Working with Dr Wayan Mudita from Nusa Cendana University in West Timor, Professor Drenth undertook a small project to conduct several surveys to determine the extent and impact of banana blood disease in Indonesia. From a series of surveys undertaken on several of the large islands of Indonesia, it became clear that the banana blood disease problem was more widespread than initially thought.

During the term of this grant, the Ministry of Research, Technology and Higher Education of the Republic of Indonesia awarded Professor Drenth a World Class Professorship at the University Gadjah Mada in Yogyakarta in 2017. This initiative provided funding for further surveys and training, as well as infrastructure support for the Indonesian researchers. This support enabled Professor Drenth to spend some time at Gadjah Mada University, working with Professor Siti Subandiyah, the Head of Research Center for Biotechnology, in 2017.

Collaboration

Strong collaboration between the Australian and Indonesian researchers has resulted in Australian and Indonesian students being co-supervised by members of both teams.

Prof Drenth, Prof Subandiyah and PhD student Mr Ady Bayu Prakoso inspecting experimental trial site Image Andre Drenth

Significant gaps were identified in the understanding of banana blood disease and a series of field trials are undertaken in Indonesia to gain an understanding of the infection and spread of this pathogen. This experimental work, undertaken by Professor Drenth and Professor Subandiyah, is funded by a grant from the Australian Plant Biosecurity Science Foundation.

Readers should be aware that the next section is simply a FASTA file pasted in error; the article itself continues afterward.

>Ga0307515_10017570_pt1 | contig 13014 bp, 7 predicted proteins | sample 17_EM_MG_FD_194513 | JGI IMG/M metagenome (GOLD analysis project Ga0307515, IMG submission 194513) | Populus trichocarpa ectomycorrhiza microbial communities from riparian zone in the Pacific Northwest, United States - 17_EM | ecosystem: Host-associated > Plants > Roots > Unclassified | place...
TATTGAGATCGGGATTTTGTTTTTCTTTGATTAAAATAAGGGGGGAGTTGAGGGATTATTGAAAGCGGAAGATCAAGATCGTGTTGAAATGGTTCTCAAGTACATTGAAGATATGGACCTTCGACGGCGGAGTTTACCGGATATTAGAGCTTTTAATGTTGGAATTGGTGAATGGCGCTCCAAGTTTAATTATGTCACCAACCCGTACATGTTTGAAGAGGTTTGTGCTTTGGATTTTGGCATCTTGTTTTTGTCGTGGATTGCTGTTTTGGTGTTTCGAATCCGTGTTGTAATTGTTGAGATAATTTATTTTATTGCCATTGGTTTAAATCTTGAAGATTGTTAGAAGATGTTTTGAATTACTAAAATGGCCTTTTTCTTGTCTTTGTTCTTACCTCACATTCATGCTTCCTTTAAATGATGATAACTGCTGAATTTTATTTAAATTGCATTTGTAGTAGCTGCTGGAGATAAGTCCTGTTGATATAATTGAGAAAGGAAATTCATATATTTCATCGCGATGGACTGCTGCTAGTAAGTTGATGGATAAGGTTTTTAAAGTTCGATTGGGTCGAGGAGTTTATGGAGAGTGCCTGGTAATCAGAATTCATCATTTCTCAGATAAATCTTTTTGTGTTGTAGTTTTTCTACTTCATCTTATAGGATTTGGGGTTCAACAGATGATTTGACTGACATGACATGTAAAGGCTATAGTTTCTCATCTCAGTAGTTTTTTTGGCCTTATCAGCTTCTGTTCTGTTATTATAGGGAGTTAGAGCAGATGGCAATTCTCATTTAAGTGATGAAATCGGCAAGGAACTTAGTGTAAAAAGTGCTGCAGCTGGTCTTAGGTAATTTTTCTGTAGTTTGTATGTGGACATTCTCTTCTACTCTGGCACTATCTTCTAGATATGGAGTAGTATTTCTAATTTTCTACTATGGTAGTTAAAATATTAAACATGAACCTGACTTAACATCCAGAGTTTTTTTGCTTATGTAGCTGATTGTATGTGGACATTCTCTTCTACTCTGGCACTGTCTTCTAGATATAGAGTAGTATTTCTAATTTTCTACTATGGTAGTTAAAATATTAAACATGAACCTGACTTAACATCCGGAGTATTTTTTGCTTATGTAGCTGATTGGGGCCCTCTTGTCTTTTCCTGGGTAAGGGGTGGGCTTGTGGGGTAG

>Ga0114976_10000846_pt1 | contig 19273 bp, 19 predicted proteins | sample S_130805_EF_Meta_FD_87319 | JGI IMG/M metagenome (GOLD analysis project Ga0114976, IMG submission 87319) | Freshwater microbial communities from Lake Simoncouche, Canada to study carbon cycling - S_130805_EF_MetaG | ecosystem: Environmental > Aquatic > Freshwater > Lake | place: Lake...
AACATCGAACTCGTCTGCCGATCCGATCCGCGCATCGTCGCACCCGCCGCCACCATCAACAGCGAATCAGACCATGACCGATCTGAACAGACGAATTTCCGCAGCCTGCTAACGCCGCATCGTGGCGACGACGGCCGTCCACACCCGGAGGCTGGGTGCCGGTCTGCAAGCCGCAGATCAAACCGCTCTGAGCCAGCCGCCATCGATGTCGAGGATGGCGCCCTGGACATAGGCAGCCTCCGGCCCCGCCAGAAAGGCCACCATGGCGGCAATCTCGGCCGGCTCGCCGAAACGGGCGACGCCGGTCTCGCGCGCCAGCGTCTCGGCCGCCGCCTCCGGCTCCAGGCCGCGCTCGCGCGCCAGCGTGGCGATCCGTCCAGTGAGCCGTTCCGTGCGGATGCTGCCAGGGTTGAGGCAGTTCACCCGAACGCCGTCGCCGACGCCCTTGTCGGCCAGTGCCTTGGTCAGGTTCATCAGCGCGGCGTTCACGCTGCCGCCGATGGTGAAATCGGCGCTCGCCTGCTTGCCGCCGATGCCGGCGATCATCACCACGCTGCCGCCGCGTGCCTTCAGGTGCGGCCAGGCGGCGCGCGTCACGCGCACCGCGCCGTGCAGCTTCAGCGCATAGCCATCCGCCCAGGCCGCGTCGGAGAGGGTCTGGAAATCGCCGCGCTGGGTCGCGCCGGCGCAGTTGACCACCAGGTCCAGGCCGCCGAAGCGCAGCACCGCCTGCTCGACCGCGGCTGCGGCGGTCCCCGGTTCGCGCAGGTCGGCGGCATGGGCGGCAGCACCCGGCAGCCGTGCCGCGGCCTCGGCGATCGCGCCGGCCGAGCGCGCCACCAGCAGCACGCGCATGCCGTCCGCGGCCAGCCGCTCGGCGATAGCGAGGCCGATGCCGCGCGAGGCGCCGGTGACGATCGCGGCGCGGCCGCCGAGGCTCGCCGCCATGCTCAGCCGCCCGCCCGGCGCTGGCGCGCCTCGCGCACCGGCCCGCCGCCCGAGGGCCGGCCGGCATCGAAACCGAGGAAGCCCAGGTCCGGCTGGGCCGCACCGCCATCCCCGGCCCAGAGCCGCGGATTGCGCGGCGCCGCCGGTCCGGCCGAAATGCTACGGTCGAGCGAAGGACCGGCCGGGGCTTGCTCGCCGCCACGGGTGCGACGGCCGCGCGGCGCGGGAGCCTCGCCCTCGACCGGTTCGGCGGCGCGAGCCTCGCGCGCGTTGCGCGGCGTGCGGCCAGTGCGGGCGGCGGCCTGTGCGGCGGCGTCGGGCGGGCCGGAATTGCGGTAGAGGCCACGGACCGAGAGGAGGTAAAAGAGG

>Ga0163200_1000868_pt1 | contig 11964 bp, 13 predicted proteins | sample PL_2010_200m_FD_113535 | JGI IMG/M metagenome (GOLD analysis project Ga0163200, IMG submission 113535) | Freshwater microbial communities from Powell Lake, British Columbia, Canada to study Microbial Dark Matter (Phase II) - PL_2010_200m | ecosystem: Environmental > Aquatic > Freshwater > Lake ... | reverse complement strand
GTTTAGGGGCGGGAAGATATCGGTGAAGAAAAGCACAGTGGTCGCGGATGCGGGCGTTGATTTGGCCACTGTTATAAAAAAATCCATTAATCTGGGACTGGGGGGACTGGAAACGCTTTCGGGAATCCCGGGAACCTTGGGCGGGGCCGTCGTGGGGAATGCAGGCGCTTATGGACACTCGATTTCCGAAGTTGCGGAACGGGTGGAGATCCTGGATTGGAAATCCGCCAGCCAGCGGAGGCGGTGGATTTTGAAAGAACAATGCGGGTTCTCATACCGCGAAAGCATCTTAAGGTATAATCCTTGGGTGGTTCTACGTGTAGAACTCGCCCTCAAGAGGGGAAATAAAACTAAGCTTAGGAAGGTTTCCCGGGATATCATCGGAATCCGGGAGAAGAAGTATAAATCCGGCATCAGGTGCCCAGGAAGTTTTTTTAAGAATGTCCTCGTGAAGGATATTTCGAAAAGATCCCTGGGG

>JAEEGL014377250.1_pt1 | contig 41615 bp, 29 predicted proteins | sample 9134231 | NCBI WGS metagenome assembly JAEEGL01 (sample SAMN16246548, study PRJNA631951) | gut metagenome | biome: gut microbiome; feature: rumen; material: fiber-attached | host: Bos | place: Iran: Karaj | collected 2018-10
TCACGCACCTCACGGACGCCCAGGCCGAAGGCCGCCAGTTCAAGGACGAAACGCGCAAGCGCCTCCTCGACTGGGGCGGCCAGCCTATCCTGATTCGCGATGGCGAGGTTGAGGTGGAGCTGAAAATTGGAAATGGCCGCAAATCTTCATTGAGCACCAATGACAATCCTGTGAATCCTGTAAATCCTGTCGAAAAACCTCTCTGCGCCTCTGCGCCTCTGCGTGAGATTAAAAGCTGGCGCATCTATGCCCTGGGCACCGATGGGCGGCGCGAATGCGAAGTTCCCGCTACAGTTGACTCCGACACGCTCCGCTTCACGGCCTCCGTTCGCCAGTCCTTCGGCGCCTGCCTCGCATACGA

Ms Jane Ray, working as a PhD student on this project, was awarded a 2019 Endeavour Cheung Kong Research Leadership Award, enabling her to spend up to six months in Indonesia working on the infection biology and epidemiology of the banana blood disease.

In March 2019 the Crawford Fund awarded Professor Drenth an International Engagement Award which will further strengthen the established links with Gadjah Mada University and Nusa Cendana University through funding Professor Drenth to conduct training and mentoring to young Indonesian scientists in the area of plant pathology.

Win-win

The banana blood disease research demonstrates QAAFI’s capability to initiate and develop successful national and international research programs which attract funding from a range of different sources.

A better understanding of the disease will aid Indonesia’s banana growers to reduce the impact of the disease. This will in turn reduce the risk to Australia and will allow for testing and validation of identification techniques developed in Australia – a win-win situations for all parties involved in the collaborations.

Sustainable cultivation of bananas

In addition to collaborating with developing countries, Professor Drenth his team also have strong collaboration with Professor Gert Kema from Wageningen University, in the Netherlands.  

Professor Drenth and Professor Kema are co-editors of a series of books on the sustainable cultivation of bananas, with Volume 1 published in 2018.

 

 

 

 

 


Contact: Professor Andre Drenth, Professorial Research Fellow, QAAFI Centre for Horticultural Science,  The University of Queensland, T. +61 (0) 7 3443 2460 or E. a.drenth@uq.edu.au 

The Queensland Alliance for Agriculture and Food Innovation (QAAFI) is a research institute of the University of Queensland (UQ), supported by the Queensland Government.